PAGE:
Tuesday, September 27, 2005

Why so quiet...?

If you haven't noticed it yet, most of my blogging these days is happening over here.

Friday, September 09, 2005

Repeat After Me: There is no free lunch.

A Michael Jackson juror who last month announced a book deal and said he believed the pop star was guilty of child molestation has filed a lawsuit to break his publishing contract.

Ray Hultman and his wife, Darlene Hultman, filed the lawsuit in Superior
Court in Santa Maria on Wednesday, claiming they were novices suckered into
signing a book pact with publisher Larry Garrison, owner of the Lake
Sherwood-based SilverCreek Entertainment.

"Plaintiff's reliance on Garrison's representations was justified in
light of their aforementioned simplicity, naiveté, overly trusting natures, lack
of sophistication and inexperience, and Garrison's motivational skills and
ability to 'sell' and promote himself and/or his business ventures," according
to the suit.

Hultman, 62, of Santa Maria wants out of his contract and is seeking
unspecified damages for mental and emotional stress. Also named in the suit is
Hultman's agent, Bill Gladstone of Cardiff by the Sea, and Los Angeles author
Stacy Brown.

Read more here.

Wednesday, September 07, 2005

Can I Get An Amen....

But is anyone listening? Many book bloggers seem to be talking only to themselves, judging by the dearth of postings by outsiders on their sites.

Leave it to the Christian Science Monitor to emphasize my point. You'll notice in the cleaned-up links, we've removed most of the usual suspects. One will suffice.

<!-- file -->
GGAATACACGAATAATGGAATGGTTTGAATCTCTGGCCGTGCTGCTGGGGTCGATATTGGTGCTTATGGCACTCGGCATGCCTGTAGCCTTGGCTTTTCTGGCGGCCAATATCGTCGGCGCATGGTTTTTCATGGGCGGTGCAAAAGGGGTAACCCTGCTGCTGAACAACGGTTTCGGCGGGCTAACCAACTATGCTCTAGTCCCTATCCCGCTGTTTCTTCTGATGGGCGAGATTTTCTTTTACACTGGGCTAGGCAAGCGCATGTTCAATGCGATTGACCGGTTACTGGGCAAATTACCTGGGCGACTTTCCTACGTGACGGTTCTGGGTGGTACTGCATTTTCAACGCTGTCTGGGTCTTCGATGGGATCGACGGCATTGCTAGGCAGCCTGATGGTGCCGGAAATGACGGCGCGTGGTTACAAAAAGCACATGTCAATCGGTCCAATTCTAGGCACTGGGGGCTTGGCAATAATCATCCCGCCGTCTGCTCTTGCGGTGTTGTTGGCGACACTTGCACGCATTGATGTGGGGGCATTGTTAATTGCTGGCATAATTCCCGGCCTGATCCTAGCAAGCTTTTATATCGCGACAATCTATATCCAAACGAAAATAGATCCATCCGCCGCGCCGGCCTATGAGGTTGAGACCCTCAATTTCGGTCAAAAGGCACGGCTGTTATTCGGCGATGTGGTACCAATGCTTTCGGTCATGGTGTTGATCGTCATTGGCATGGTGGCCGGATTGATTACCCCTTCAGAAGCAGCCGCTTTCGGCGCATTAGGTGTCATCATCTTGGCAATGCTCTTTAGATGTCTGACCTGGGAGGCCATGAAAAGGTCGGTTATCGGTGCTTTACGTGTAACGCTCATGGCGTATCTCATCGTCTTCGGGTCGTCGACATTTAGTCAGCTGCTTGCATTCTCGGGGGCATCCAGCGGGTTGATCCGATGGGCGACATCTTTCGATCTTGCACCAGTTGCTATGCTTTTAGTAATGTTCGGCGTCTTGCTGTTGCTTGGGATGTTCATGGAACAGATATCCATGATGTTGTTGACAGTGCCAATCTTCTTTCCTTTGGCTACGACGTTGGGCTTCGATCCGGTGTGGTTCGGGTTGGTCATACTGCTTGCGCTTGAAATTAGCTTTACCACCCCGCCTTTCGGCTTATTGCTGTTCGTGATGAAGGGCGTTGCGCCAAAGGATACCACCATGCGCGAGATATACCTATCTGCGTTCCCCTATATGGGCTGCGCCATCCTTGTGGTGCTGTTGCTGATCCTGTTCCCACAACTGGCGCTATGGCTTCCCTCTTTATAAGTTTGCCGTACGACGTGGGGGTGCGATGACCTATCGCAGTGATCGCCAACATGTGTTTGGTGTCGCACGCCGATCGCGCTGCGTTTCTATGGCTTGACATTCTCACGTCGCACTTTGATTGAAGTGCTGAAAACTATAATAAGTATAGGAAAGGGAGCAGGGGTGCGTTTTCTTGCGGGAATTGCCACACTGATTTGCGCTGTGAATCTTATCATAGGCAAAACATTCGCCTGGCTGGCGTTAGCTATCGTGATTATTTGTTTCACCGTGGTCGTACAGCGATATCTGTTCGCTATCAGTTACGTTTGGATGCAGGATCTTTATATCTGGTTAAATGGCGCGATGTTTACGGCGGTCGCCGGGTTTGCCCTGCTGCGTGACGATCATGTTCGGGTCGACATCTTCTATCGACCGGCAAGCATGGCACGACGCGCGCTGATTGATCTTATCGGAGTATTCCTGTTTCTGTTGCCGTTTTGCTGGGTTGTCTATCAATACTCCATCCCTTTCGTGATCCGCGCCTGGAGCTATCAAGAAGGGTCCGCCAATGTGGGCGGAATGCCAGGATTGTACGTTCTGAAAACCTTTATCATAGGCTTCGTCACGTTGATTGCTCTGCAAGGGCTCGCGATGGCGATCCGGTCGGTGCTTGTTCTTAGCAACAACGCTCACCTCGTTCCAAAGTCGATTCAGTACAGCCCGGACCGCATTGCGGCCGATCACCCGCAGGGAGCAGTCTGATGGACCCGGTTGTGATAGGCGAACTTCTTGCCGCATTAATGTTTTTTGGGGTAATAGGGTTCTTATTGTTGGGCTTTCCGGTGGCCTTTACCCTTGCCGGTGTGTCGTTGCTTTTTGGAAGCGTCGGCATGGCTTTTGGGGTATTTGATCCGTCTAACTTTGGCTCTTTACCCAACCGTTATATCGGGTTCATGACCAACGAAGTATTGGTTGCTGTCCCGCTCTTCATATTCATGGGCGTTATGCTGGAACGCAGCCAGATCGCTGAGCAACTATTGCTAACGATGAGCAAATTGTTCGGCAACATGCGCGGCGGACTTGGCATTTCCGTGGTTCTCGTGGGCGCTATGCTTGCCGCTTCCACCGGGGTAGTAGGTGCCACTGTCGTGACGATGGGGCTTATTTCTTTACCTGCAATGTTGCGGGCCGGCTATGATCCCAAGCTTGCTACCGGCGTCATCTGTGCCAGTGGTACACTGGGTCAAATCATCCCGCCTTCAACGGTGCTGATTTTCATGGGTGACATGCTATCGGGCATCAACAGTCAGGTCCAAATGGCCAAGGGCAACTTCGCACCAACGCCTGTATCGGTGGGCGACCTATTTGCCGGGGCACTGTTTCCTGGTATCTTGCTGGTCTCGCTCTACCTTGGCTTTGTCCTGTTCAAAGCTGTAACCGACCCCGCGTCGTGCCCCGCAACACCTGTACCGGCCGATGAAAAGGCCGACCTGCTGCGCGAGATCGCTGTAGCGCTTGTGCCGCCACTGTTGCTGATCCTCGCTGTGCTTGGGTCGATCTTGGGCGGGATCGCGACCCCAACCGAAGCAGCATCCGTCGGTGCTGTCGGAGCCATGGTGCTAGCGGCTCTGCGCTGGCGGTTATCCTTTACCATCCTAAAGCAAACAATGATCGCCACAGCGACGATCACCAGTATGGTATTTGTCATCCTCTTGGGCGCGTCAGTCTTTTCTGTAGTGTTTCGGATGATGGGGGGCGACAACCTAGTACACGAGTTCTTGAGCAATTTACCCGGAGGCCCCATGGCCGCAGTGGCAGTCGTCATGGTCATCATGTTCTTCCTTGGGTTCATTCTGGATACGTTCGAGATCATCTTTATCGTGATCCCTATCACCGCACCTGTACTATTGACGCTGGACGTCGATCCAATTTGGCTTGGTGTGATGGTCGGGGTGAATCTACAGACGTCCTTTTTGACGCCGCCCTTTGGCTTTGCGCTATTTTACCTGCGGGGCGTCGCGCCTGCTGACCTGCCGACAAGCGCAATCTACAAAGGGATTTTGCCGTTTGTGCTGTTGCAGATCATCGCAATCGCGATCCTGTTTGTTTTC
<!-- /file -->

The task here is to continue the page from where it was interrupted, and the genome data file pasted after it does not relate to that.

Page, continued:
Well, duh...

But here's the thing. Readers don't go to publisher's websites. And publishers are doing themselves a marketing disservice by encouraging them to. It's counterintuitive to how readers shop. Publishers have a short memory, what happened to all those hundreds of thousands of dollars they spent on their websites in the hopes they'd get readers coming to see what was new there instead of going to Amazon?

MJ Rose talks about what's wrong with how book publishers plan to use Podcasting. As usual, she's dead-on.
To sum up: Read it, loved it, got it past editorial board, made the P&L work, got it past pub board, signed it—ten days from submission to offer. Number of people who had to approve acquisition: at least a dozen.

To anyone who ever read (and believed) it's easier to get a book deal than an agent, please click here.

Tuesday, September 06, 2005

Welcome Readers....

If you missed my goodbye note over at Tripod, I've moved here and am rather happy about it. After two years with Tripod, we just decided it was time for us to see other people.

Business as usual over here - you'll notice the Google Adwords, and that's on purpose. Go ahead, click on 'em, why don't ya.

If you click on my profile in the next couple of days, you'll be able to see other blogs I'm cooking up, too. Who knows, you might like one.

Rehnquist, rejected...

Even Rehnquist - R.I.P. - had issues getting book deals:

A published author of history books, Rehnquist found himself behind the times when he tried to interest a literary agent in a whodunit he called ``Murder in the Paw Paw Tunnel.'' The agent wanted a high-tech element such as computer theft in the plot, he said in 1994. ``I don't know anything about computers, much less computer theft.''